A trick that worked wonderful for me today was:
About the time they are finished playing a one room or with a big project - it tends to coincide with snack time. So the rule is, no snack until you clean up. It actually worked slick today. It gives them an incentive. And then I make a plan with them what we will do after the snack, something they will like such as a movie, play outside, or if it's bedtime - we make plans for the morning.
Otherwise the kids just think the same as we do - I'm just going to mess it up all over again later. So why clean? Well, I just tell them that's they way mommy wants it. Then we can start a whole new adventure next time, (and daddy won't step on a toy and get angry at you.) :)
Some days I've sung the annoying Barney songs like "Clean up, clean up - everybody everywhere. Clean up, clean up - everybody do your share." Anyone singing with me?
I grew up with the rule: Clean this up before you move onto the next thing. And I did as far as I remember. But my kids are like hers-
"I'm playing with that"
"But it's dinosaurs and blocks and barbies?"
"I'm playing with all of it!"
"Okay, whatever floats your boat!"
A quote from my husband's aunt:
"If the house isn't a mess, the kids must be sick."
#1 Priority - them having fun.
#2 - If mommy's happy, everybody's happy.
And how less stressed I become when I just let it go. It's only toys afterall. Of course, if it is time to go to bed, or we are at someone else's house I am firm on cleaning up. They have learn the words "obey" and "disrespectful." I tell them if they refuse to clean up, they'll get a spanking and STILL have to clean up. That ususally gets them moving.
Some other resources that relay these thoughts:
From Amazing Grace for Mothers, by Emily Cavins and Patti Armstrong.
"Bad: Keeping a clean home is no longer possible.
Antidote: You have a home."
"Bad: You're child doesn't listen to or obey you.
Antidote: Neither did God's first children."
From The Stay at Home Parent Survival Guide, by Christina Baglivi Tinglof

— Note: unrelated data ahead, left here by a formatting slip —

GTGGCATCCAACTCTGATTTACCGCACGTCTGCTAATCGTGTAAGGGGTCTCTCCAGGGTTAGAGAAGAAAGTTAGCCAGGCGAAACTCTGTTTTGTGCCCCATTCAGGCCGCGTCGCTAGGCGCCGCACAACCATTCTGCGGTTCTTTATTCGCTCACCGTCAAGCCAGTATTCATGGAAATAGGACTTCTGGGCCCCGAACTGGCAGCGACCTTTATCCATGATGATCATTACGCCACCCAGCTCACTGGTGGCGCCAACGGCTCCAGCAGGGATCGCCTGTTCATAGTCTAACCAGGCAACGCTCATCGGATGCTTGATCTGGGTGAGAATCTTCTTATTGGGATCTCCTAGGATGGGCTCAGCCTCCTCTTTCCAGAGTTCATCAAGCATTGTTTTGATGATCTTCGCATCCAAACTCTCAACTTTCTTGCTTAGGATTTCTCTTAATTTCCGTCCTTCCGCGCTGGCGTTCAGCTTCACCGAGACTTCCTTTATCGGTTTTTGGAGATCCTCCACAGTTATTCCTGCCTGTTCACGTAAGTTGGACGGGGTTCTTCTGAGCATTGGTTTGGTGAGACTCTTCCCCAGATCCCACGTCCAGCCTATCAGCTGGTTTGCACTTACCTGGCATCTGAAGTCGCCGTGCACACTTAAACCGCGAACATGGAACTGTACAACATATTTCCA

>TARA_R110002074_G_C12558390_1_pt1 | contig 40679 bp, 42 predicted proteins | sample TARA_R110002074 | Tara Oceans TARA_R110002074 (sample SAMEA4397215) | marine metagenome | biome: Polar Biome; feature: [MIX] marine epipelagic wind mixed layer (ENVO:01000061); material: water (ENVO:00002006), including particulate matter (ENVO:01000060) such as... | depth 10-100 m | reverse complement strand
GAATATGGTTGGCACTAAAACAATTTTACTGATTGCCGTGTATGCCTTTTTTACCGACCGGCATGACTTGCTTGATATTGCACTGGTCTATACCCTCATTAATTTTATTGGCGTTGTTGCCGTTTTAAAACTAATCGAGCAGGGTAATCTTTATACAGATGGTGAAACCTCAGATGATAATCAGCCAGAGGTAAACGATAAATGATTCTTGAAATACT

"Cleaning your house while the kids are still growing is like shoveling the walk before it stops snowing."-Phyllis Diller.
There are the neat freaks, laid back, and the "clean for company" type families. (pp. 147-152) "For better or for worse, that's my family."
1. Prioritize your chores. "Do what's most important, than leave the rest until you just can't stand to look at it anymore."
2. Develop a cleaning system that you can live with.
3. If you little one exclaims "I want to help!" Let him or her. Show how proud you are of them.
4. Try to make house cleaning fun. [Don't make it a "chore" to to "chores."]
"Control toy clutter by limiting which rooms your child's playthings are allowed in...And stop picking up the toys three times a day; once, right before [bedtime/bath] is plenty. For the rest of the time, just kick them out of your way!"
This is an incredible book, with many other resources and tips. I recommend it.
Discipline in our home is usually this:
1. I ask nicely.
2. I ask again, just incase they didn't hear.
3. I count to 3, slowly. Sometimes they count along.
4. I get mad because they made me count. Sometimes I yell. (I know, I know.)
5. I send them to the corner for the minutes equal to their age.
6. In pure disobedient moments and sometimes when in public, we spank.
7. Then we kiss, hug, and tell them that we love them. We emphasize the point that they are our children and we know they can be better children, Little Mary's and Soldiers of Christ. We tell them that it hurts God when we do bad things.
8. Then, we start all over again.
Recommending "Kids need...Lots of Love and a Spanking" by Jamie Pritchett. Given to me by a homeschooling mother of 9 or so kids? I agree with most of it and use it's main principals in my discipline.
Well, off to bed for me.